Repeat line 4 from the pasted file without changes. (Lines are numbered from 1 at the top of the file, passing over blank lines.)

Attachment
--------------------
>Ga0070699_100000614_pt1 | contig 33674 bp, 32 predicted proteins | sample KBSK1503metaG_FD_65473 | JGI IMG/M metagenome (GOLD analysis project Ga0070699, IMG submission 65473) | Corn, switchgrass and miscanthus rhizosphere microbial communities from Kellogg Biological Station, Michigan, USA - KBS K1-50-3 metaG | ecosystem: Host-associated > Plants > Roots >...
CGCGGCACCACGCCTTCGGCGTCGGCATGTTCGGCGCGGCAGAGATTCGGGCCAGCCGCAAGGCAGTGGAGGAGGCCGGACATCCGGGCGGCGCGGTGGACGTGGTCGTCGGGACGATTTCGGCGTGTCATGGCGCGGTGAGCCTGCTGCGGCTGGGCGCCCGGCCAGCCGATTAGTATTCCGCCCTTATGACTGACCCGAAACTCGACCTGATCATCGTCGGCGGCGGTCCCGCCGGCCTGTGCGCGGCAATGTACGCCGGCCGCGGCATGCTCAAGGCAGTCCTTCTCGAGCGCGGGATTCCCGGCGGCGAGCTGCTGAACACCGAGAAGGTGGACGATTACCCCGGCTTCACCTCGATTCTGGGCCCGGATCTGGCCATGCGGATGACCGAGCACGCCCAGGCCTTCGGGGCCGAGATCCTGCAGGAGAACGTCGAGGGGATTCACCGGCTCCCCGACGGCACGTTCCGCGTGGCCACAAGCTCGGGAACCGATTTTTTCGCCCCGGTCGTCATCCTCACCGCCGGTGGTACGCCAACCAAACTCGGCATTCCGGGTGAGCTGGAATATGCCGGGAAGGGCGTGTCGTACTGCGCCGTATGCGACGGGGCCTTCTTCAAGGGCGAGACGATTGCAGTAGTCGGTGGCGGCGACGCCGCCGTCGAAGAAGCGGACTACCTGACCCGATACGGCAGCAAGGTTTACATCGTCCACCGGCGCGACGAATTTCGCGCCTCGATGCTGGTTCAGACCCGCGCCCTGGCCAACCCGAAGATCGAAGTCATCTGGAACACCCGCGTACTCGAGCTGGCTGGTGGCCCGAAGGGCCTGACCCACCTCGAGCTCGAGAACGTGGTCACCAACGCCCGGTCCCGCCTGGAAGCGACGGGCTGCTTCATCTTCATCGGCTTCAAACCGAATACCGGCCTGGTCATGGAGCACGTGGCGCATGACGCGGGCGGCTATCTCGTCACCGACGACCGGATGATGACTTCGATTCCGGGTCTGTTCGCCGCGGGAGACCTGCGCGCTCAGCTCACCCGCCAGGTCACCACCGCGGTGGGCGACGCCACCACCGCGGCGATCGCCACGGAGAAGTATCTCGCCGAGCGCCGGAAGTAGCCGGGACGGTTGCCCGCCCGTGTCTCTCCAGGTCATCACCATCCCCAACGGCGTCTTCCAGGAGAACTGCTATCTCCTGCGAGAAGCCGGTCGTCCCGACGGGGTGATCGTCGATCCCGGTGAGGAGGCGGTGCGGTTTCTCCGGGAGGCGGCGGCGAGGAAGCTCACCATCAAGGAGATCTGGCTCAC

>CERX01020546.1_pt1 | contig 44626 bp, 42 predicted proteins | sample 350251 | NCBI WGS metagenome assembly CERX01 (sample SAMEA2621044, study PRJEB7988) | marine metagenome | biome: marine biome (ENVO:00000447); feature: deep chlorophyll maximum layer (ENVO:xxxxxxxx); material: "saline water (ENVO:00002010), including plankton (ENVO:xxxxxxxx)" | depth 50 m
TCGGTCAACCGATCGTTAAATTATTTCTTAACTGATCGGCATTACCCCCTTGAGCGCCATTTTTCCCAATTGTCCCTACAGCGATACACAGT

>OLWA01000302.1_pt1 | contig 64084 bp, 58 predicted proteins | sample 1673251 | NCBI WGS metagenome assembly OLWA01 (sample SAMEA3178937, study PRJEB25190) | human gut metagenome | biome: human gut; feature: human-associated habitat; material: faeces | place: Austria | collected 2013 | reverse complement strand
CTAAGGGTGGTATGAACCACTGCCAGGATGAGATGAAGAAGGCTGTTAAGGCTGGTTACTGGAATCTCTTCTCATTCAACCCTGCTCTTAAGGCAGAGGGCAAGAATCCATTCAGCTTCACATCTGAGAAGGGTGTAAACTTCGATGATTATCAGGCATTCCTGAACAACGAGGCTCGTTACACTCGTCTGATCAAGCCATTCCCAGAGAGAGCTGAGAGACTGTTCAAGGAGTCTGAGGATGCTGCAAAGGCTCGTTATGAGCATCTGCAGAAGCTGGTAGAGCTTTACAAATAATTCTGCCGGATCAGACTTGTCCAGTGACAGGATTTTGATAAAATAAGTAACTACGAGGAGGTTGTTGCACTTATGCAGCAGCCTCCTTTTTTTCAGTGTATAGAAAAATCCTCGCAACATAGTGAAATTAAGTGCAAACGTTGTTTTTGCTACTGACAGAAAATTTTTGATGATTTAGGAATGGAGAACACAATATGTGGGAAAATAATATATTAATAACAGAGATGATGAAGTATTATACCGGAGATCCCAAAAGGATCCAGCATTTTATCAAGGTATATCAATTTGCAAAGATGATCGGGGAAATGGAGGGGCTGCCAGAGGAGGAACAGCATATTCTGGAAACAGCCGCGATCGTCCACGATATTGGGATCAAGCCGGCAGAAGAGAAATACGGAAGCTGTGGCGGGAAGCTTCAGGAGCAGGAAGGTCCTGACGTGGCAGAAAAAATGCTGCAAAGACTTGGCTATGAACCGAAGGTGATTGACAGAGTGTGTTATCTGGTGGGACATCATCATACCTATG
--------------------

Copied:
TCGGTCAACCGATCGTTAAATTATTTCTTAACTGATCGGCATTACCCCCTTGAGCGCCATTTTTCCCAATTGTCCCTACAGCGATACACAGT